It’s winter and a year into a pandemic, and I’m talking from my home in Boston via Skype with a doctor in Secunderabad, India—not for a diagnosis of any one illness, but about the precarious health of both individuals and the world. And more important, how pairing modern medicine and ancient Ayurvedic thought can help both to heal.
Shankar Prasad Adluri is a unique medical practitioner—he’s fully trained in modern medicine and an internist at a major facility, Sunshine Hospital in Secunderabad. But he also has the degrees necessary to practice the ancient art of Ayurvedic medicine in the Indian states of Telangana and Andhra Pradesh.
Thin and spry, Adluri looks younger than his 48 years, with a head of thick salt-and-pepper hair and a ready smile. He always appears in a checked button-down shirt. Over a few Skype conversations, he shared details about his life and his journey to becoming an allopathic doctor who is guided by both modern medicine and the wisdom of the Vedas.
Adluri’s parents were academics, teaching language and political science at government schools, and his brother trained in the United Kingdom to become a cardiac surgeon. His grandfather had been a serious yogi who stayed in a cave for 40 years in search of self-realization. (It’s been said that he only left the cave, which is still a temple to Shiva, to fetch water from a well half a mile away, or to confer with renowned yogis when they passed through the remote village nearby.)
Like many smart, privileged Indians in the late ’80s, Adluri considered only two careers: engineering or medicine. He ultimately followed in his brother’s footsteps. After passing the brutal medical school entrance exam (at the time, only 600 of the state’s 600,000 test-takers earned medical school seats), he was admitted to Gandhi Medical College, one of the top schools in South India. He loved the intellectual challenge of diagnosing patients—it was like a detective novel, he says—but he soon discovered that modern medicine had limitations. For example: If a patient had swelling in his feet, medical practitioners were taught to trace the problem back to the liver, heart, or kidneys. But Adluri wondered: Why did this person fall ill in the first place?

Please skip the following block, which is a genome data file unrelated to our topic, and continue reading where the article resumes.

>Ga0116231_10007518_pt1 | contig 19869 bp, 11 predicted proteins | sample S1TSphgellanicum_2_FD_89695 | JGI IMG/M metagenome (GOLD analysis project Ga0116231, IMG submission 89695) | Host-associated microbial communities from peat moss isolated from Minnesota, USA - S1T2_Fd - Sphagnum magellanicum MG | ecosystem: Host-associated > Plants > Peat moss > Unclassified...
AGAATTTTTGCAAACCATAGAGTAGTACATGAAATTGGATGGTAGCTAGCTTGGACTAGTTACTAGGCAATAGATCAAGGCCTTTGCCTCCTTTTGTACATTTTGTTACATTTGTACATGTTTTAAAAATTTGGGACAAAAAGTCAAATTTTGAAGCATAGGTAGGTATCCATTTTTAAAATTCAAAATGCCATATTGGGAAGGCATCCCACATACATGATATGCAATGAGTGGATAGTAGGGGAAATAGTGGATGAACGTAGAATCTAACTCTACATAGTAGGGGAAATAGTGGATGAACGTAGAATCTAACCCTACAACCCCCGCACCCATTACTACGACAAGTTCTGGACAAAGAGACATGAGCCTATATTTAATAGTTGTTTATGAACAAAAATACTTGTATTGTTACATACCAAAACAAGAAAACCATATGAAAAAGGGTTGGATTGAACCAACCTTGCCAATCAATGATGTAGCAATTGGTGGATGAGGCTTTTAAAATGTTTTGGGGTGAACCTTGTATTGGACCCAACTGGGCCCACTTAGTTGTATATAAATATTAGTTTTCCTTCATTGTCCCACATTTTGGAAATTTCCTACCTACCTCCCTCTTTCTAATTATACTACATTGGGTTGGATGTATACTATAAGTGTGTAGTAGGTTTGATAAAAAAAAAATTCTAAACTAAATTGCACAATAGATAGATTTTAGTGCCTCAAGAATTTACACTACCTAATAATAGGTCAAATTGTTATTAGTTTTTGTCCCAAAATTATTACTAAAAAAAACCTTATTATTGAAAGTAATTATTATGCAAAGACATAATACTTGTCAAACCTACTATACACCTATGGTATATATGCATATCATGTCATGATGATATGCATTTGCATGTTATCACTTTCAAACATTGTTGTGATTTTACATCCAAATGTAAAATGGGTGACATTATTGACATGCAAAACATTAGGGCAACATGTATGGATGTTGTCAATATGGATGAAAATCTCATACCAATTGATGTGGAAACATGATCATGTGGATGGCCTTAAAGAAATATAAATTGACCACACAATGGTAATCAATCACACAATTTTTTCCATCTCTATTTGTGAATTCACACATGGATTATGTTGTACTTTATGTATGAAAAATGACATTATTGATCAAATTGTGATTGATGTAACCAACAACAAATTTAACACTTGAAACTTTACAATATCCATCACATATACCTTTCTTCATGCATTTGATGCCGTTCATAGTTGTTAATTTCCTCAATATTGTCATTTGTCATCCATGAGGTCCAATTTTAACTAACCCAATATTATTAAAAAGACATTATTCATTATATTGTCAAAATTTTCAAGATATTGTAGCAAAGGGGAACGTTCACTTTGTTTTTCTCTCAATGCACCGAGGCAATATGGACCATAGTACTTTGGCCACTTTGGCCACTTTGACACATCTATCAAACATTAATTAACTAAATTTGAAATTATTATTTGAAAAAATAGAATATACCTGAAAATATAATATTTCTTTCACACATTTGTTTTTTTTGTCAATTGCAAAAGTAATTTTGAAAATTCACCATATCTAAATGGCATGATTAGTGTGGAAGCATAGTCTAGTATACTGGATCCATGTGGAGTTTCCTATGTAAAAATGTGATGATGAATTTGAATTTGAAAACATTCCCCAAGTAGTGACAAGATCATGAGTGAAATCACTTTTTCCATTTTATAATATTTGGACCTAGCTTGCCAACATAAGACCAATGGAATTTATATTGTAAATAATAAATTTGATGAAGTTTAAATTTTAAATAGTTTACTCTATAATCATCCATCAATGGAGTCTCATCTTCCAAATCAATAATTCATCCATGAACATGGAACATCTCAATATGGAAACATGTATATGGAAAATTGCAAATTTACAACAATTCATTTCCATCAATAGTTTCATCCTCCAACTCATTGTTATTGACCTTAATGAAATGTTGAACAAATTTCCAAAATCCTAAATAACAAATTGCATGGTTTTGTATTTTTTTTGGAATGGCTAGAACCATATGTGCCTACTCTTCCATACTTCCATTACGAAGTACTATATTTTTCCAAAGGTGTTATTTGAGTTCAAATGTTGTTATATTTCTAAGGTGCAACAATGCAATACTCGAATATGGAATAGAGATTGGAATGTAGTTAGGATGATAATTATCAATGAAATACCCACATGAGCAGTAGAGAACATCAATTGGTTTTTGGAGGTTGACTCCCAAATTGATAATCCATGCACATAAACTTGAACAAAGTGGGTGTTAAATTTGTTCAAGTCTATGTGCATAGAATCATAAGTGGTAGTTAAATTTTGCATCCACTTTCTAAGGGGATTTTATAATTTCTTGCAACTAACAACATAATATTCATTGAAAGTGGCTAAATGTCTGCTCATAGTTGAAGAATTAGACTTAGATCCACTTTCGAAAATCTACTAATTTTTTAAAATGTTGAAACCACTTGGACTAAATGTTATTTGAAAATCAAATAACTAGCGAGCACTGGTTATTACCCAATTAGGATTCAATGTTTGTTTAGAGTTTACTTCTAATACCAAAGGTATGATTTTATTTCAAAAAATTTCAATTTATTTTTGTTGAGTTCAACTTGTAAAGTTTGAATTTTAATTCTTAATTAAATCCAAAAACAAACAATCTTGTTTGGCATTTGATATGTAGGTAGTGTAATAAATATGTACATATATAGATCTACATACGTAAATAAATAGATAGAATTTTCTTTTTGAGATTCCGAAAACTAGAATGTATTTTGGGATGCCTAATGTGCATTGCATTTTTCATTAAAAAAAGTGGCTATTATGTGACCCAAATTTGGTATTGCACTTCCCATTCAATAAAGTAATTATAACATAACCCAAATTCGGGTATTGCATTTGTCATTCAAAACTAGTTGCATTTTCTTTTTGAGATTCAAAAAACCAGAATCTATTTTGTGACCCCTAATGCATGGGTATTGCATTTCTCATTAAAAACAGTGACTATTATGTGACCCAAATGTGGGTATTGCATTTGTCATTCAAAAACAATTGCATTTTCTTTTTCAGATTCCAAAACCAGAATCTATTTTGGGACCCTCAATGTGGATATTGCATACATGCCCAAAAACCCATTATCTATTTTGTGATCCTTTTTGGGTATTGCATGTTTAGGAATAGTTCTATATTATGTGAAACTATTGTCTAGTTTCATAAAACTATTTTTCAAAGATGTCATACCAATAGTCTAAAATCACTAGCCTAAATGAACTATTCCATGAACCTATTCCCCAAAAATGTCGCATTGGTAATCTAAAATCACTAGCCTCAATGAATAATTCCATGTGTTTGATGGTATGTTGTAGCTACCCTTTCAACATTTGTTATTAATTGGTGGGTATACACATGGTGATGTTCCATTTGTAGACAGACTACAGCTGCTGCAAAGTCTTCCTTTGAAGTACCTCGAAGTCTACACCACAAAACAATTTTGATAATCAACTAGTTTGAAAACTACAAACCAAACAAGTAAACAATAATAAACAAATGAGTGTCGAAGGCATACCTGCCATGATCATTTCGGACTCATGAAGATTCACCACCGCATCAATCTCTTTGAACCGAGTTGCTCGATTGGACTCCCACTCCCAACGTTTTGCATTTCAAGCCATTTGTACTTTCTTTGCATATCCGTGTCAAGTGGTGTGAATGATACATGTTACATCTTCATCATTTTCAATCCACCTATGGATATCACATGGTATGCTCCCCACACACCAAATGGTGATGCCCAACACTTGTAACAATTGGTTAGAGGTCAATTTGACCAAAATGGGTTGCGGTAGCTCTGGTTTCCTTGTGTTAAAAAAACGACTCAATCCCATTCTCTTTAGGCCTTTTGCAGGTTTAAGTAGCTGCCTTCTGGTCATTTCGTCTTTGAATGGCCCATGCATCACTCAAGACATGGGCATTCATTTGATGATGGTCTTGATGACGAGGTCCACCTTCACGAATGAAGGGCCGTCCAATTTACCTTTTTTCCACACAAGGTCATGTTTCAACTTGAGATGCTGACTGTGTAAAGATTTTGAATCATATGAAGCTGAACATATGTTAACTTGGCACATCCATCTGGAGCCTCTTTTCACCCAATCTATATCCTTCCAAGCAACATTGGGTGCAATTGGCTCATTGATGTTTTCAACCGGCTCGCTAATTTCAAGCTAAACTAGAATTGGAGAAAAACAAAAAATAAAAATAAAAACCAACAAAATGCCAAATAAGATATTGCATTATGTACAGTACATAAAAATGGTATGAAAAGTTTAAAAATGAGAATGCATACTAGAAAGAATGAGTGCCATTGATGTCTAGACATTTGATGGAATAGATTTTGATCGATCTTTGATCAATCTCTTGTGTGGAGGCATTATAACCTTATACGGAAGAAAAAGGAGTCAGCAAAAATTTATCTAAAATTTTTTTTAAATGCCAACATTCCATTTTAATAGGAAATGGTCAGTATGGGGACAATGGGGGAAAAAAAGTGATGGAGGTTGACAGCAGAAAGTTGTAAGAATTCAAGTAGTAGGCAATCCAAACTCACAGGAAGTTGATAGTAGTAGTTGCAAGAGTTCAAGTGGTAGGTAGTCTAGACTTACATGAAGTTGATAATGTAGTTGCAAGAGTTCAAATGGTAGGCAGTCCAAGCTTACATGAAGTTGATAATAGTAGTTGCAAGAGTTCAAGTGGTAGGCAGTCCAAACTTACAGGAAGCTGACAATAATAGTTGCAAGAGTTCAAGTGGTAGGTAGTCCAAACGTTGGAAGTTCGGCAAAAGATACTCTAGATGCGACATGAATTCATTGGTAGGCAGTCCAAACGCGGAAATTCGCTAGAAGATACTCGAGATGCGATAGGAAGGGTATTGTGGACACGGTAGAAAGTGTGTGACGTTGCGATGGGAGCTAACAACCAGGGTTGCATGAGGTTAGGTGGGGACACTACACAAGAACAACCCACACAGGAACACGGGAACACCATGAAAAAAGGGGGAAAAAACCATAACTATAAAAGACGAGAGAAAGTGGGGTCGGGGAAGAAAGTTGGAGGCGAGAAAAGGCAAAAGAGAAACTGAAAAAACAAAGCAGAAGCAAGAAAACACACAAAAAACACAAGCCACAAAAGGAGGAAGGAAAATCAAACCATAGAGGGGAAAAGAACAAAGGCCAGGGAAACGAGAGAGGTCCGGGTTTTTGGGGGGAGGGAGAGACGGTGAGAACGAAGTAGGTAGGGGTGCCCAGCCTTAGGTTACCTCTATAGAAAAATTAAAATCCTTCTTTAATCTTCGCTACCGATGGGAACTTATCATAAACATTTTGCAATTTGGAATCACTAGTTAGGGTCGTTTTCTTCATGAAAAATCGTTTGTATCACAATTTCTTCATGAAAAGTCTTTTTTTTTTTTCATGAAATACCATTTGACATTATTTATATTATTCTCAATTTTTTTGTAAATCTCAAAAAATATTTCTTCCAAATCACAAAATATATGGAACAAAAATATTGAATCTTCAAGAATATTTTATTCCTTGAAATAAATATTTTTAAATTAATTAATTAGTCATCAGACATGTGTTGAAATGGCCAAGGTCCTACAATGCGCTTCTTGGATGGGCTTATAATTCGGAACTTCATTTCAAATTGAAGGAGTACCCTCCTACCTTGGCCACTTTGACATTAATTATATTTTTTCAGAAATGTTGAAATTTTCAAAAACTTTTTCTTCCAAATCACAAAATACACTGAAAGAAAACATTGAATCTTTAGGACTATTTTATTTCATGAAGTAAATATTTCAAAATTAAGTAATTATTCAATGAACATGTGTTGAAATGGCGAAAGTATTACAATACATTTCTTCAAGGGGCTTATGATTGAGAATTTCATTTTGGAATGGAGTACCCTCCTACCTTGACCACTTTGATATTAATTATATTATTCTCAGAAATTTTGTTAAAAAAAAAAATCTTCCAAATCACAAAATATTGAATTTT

I began to see that I could remain healthy, if I understood the nuances of the sciences of health.
Adluri observed that modern science typically focused on treating pathogens and illness, instead of nurturing the body so that it could have a better chance at healing itself. He knew there were genetic and environmental factors at play in illnesses, but he wanted to learn more about what an individual could do to control for these factors. Were we humans passive victims? Or were there things we could do to enhance our resilience to disease?
One day in 1996, he was studying in a library when he was drawn to a large set of Ayurvedic textbooks. The books, English translations of the ancient verses, had been published in the 1930s, and were sitting on the shelves collecting dust. Poring over the information, Adluri realized that he was finally discovering answers to his questions.
“I began to see that I could remain healthy,” he says, “if I understood the nuances of the sciences of health.”
Adluri resolved to complete his medical training and study Ayurveda at the same time. But finding a teacher for the latter wasn’t easy. His medical school colleagues dismissed the ancient practice and discouraged him from pursuing it. In school, the only thing they were taught about traditional medicines was that they could be toxic, he says. Plus, while the caste system had been outlawed in 1950, those trained in Ayurveda, called vaidyas, tended to pass their knowledge from father to son. (Until recently, female vaidyas were rare.)
After two years of searching, Adluri found a vaidya in his 70s. He knew nothing about modern medicine, but, says Adluri, he was a “meticulous scholar.” Along with the foundational texts, the vaidya taught him Sanskrit so that Adluri could study the texts in their original language.
Ayurveda and Health